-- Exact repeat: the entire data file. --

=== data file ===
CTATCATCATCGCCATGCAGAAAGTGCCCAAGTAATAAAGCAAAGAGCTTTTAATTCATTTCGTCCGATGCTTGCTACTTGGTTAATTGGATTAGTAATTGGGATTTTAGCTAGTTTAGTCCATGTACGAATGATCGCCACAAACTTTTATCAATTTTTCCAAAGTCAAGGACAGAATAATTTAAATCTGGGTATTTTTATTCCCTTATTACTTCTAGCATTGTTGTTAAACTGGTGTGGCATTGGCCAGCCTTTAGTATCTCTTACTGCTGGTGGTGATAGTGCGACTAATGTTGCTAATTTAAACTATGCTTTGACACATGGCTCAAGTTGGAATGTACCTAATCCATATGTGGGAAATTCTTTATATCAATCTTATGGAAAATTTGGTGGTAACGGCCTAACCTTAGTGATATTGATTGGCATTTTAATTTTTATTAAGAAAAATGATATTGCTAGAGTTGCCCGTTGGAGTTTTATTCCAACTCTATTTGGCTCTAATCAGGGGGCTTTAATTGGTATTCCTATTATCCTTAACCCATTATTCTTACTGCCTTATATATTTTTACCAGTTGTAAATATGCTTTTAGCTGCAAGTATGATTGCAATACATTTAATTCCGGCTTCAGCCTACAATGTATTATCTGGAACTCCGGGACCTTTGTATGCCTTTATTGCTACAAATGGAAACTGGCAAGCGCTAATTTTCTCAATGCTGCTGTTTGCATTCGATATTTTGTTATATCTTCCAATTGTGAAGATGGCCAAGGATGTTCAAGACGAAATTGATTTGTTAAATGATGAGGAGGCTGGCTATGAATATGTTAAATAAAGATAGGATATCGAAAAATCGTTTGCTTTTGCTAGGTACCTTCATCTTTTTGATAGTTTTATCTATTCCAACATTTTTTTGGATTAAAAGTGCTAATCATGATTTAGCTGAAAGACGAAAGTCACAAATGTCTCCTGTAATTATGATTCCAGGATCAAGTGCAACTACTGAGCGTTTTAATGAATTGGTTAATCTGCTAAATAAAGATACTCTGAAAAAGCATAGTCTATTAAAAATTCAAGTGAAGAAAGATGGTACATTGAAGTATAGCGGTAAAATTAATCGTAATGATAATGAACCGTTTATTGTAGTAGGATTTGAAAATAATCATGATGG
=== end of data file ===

CTATCATCATCGCCATGCAGAAAGTGCCCAAGTAATAAAGCAAAGAGCTTTTAATTCATTTCGTCCGATGCTTGCTACTTGGTTAATTGGATTAGTAATTGGGATTTTAGCTAGTTTAGTCCATGTACGAATGATCGCCACAAACTTTTATCAATTTTTCCAAAGTCAAGGACAGAATAATTTAAATCTGGGTATTTTTATTCCCTTATTACTTCTAGCATTGTTGTTAAACTGGTGTGGCATTGGCCAGCCTTTAGTATCTCTTACTGCTGGTGGTGATAGTGCGACTAATGTTGCTAATTTAAACTATGCTTTGACACATGGCTCAAGTTGGAATGTACCTAATCCATATGTGGGAAATTCTTTATATCAATCTTATGGAAAATTTGGTGGTAACGGCCTAACCTTAGTGATATTGATTGGCATTTTAATTTTTATTAAGAAAAATGATATTGCTAGAGTTGCCCGTTGGAGTTTTATTCCAACTCTATTTGGCTCTAATCAGGGGGCTTTAATTGGTATTCCTATTATCCTTAACCCATTATTCTTACTGCCTTATATATTTTTACCAGTTGTAAATATGCTTTTAGCTGCAAGTATGATTGCAATACATTTAATTCCGGCTTCAGCCTACAATGTATTATCTGGAACTCCGGGACCTTTGTATGCCTTTATTGCTACAAATGGAAACTGGCAAGCGCTAATTTTCTCAATGCTGCTGTTTGCATTCGATATTTTGTTATATCTTCCAATTGTGAAGATGGCCAAGGATGTTCAAGACGAAATTGATTTGTTAAATGATGAGGAGGCTGGCTATGAATATGTTAAATAAAGATAGGATATCGAAAAATCGTTTGCTTTTGCTAGGTACCTTCATCTTTTTGATAGTTTTATCTATTCCAACATTTTTTTGGATTAAAAGTGCTAATCATGATTTAGCTGAAAGACGAAAGTCACAAATGTCTCCTGTAATTATGATTCCAGGATCAAGTGCAACTACTGAGCGTTTTAATGAATTGGTTAATCTGCTAAATAAAGATACTCTGAAAAAGCATAGTCTATTAAAAATTCAAGTGAAGAAAGATGGTACATTGAAGTATAGCGGTAAAATTAATCGTAATGATAATGAACCGTTTATTGTAGTAGGATTTGAAAATAATCATGATGG